Archive for the ‘Moving Up Stairs’ Category

Ramp for Stair Steps

August 16, 2012

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Just a couple stair steps into and out of a house, can really throw off your rhythm or even result in damages or injury. How much easier it is when you have a ramp like this to take out the steps!

In the last month we have comfortably rolled two large studio pianos over this ramp which would have been a b**** to move one step at a time. It is also much easier and quicker to roll–say 200 boxes–up and down this ramp, than to negotiate stair steps each time.

The downside to this ramp is it is rather large and bulky to be truly “portable.” I’m going to check out the lighter “Stair Step Ramps” that you see on the interstate tractor trailers.

An excellent place by the way–to purchase either kind of ramp is at N & N Moving Supplies

Moving A Customer Into Decatur, Georgia’s “Ice House Lofts”

March 30, 2010

CLICK TO GO TO SLIDE SHOW

Access Issues on a Residential Move

February 10, 2009

The size, complexity, time length, and cost of a move can be broken down into the following three variables:

1) The Load
2) Access Issues
A) Access at the Origin
B) Access at the Destination
3) The Transit (from Origin to Destination)

In this posting we will discuss the second variable, “Access Issues.” How easy is it to get to the furniture at the Origin and how easy is it to deliver it at the Destination?

So for any move, there are access issues to contend with at both the Origin location and the Destination location. For both the Origin and Destination, the estimator needs to look at:

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1) Truck Parking

A) Will the truck park on the street or in the driveway?

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B) If on the driveway, is it flat, circular, declined, inclined, or too steep for the truck?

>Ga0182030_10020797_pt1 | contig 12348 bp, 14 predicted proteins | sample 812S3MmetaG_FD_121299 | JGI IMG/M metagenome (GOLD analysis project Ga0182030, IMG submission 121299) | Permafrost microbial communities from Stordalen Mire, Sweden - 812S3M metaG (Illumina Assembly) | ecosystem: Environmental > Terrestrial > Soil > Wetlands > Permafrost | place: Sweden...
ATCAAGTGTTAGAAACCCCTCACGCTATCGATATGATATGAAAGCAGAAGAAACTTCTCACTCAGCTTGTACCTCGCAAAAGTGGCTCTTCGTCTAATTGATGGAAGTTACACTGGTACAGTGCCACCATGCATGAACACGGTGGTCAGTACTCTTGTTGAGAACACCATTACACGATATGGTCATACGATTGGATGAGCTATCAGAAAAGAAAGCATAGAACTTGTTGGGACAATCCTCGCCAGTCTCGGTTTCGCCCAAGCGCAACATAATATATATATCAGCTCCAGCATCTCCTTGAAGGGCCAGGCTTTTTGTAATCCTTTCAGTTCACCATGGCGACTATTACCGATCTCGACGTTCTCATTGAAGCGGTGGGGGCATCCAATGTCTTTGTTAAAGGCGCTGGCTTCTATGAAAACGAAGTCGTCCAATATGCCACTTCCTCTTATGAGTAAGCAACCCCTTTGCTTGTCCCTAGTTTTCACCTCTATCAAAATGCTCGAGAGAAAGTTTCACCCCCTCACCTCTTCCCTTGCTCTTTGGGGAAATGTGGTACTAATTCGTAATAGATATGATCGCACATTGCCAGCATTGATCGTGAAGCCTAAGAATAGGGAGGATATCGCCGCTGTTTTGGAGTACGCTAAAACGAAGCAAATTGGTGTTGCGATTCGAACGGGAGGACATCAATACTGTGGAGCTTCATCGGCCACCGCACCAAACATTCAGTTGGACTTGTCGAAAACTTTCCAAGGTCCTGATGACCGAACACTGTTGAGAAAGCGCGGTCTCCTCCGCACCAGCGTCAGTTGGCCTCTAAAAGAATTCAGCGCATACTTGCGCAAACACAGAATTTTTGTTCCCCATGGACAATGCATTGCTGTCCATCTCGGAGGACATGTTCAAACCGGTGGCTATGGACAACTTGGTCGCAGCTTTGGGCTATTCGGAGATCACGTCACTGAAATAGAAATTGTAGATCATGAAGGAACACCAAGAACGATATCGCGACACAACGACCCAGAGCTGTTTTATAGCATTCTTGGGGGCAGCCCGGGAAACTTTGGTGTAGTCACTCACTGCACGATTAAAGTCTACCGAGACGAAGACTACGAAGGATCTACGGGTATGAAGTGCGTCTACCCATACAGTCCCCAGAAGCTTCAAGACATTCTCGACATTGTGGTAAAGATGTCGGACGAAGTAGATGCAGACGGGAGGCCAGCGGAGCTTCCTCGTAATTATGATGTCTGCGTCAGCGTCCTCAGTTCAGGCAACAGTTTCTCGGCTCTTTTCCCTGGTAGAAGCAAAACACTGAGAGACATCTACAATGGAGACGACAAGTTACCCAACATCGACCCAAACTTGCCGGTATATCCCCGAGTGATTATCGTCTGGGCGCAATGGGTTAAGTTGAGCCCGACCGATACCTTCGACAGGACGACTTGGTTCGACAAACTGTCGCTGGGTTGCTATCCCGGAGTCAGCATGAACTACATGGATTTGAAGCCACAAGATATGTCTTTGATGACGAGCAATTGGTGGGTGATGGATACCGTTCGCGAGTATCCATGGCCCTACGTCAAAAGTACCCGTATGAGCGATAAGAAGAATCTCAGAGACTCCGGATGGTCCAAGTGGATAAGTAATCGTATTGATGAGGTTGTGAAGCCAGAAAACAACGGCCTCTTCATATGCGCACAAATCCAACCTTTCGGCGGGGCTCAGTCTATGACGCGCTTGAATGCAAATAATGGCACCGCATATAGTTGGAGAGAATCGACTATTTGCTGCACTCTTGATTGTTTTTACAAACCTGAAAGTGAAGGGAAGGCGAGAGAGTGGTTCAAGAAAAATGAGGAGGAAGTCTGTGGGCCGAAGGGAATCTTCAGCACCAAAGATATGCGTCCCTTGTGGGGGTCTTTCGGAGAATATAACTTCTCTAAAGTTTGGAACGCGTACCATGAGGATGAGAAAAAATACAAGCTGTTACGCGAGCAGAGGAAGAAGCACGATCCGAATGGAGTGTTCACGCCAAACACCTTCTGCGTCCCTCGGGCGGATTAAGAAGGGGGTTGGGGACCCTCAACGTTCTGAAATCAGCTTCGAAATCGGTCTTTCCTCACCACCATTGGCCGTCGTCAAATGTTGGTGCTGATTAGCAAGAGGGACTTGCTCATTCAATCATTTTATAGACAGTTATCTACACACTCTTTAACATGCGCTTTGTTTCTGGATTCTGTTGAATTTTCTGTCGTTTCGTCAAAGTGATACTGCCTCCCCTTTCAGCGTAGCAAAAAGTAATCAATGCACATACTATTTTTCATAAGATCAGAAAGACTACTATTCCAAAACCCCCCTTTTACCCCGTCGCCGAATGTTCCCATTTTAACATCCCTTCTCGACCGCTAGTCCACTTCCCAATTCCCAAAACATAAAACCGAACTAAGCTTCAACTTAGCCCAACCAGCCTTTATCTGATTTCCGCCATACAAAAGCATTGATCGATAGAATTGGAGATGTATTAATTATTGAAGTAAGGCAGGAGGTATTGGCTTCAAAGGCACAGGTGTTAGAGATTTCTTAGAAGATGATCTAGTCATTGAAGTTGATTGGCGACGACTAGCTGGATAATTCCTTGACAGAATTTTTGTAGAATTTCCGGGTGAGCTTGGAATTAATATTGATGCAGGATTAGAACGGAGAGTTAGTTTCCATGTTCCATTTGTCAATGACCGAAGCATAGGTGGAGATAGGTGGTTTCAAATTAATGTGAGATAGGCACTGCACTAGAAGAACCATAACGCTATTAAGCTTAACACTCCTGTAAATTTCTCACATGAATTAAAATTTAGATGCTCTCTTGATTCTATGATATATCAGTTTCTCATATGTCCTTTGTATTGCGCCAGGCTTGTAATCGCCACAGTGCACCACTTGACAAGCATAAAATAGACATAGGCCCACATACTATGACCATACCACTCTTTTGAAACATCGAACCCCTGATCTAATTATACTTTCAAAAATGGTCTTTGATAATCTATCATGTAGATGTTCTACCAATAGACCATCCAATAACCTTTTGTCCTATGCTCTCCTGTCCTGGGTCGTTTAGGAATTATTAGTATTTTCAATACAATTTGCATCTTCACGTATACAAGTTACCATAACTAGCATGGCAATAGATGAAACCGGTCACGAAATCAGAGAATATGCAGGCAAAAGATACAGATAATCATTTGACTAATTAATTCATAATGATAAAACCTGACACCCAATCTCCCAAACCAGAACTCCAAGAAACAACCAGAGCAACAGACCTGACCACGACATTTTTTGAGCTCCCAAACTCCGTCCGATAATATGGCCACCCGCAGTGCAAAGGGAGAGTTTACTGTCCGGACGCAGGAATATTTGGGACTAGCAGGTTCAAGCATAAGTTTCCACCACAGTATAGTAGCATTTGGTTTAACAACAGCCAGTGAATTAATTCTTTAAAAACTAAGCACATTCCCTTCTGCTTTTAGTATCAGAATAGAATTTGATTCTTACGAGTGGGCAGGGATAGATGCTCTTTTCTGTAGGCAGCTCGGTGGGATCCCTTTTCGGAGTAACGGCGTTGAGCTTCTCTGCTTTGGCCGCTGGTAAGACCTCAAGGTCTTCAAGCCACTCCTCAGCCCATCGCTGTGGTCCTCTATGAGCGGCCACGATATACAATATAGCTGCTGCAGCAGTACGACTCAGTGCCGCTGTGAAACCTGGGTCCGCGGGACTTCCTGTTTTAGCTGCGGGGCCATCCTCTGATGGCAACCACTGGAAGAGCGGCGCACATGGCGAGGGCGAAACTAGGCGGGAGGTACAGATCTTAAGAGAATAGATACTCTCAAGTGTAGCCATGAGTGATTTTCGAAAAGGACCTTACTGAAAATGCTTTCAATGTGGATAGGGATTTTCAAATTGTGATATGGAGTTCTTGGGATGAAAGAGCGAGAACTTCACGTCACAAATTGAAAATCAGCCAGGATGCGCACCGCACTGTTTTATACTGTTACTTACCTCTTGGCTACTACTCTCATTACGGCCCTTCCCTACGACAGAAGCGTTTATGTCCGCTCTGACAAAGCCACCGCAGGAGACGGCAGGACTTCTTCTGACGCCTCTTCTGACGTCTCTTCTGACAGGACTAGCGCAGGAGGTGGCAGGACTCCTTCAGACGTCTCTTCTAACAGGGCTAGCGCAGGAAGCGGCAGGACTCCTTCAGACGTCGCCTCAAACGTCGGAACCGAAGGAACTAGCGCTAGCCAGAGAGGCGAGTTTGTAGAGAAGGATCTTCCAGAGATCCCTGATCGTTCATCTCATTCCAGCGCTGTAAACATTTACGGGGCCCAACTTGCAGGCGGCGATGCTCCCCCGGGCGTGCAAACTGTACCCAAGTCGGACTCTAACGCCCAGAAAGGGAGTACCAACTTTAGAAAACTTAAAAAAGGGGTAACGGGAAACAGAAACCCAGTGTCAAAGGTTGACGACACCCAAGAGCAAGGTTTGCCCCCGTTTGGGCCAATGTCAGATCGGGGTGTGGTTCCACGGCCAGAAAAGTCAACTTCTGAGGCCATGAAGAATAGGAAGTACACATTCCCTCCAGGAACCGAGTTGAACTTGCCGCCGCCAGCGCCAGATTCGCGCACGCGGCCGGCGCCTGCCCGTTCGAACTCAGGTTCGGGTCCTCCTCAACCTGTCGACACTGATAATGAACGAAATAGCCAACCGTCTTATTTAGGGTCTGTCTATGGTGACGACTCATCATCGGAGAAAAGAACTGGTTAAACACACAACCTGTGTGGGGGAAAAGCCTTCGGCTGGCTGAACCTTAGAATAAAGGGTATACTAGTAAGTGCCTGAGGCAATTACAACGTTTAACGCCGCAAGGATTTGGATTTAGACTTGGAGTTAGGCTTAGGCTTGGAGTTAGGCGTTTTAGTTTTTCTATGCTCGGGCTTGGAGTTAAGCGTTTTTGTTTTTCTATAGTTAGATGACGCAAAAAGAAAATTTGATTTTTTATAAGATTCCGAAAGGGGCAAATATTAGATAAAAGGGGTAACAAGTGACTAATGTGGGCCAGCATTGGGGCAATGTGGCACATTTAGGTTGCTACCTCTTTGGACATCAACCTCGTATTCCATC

C) If on the street, is it a small side street or a busy boulevard? Just try parking on Clairmont Rd. (busy street in Atlanta). Moving trucks get $150 parking tickets when they park on busy streets in downtown Atlanta to do high-rise moves.

D) Is there a Loading Dock? If so, then the items will come out of the truck quickly, but there is probably a long walk to the residential unit and there are probably elevators involved. The movers will need 12 to 30 of the 4-wheel dollies in order to efficiently roll the items being moved.

E) Is there a parking structure? If so, the truck is most likely too tall for the entrance and will have to park outside the parking structure. There will most likely be a long walk to the elevator, and again, the mover will need 12 to 30 of the 4-wheel dollies.

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F) In extreme cases, the roads themselves leading up to the house may be impassable by the Moving truck. There are mountain towns like “Big Canoe” in Georgia where many of the town’s roads are impassable by tractor trailers. In Big Canoe, there are places where even standard 24’ box-trucks need to be in either 2nd gear—if a standard transmission—or the lowest gear if an automatic transmission. Once you get to the mailbox, there may be a steep winding driveway which now requires a still smaller vehicle—like a 14’ shuttle truck or even a van—the size of an electrician’s van.

2) The Walk From the Truck to the House

A) How many feet, or how many car-lengths—of a standard-size sedan like a Camry?
B) Is the walk level, up, or down?
C) Over what type of terrain? If asphalt or concrete, then four-wheel dollies and handtrucks can roll smoothly over it. But if the walk is through a yard, If it is through grass, or dirt, or gravel then rolling a four-wheel dolly or handtruck may be impossible.

3) Are there Stairs or an Elevator?

A) If stairs? What kind, and how many? Up or down?
i) Stairs can be hardwood, in which case you cannot set heavy furniture like armoires on the stairs or else they will scratch
ii) Stairs can have new white carpets which will streak if handtrucks are rolled on them
iii) Stairs can be narrow and have switch-back turns which are difficult to navigate with large furniture like sofas and armoires.
iv) Staircases may have low overheads, especially in low townhouses, where a Queen-sized box spring will not fit up the stairs.

B) If there is an elevator, what are its limitations?
i) Is it a freight elevator which you can reserve and dedicate for your move?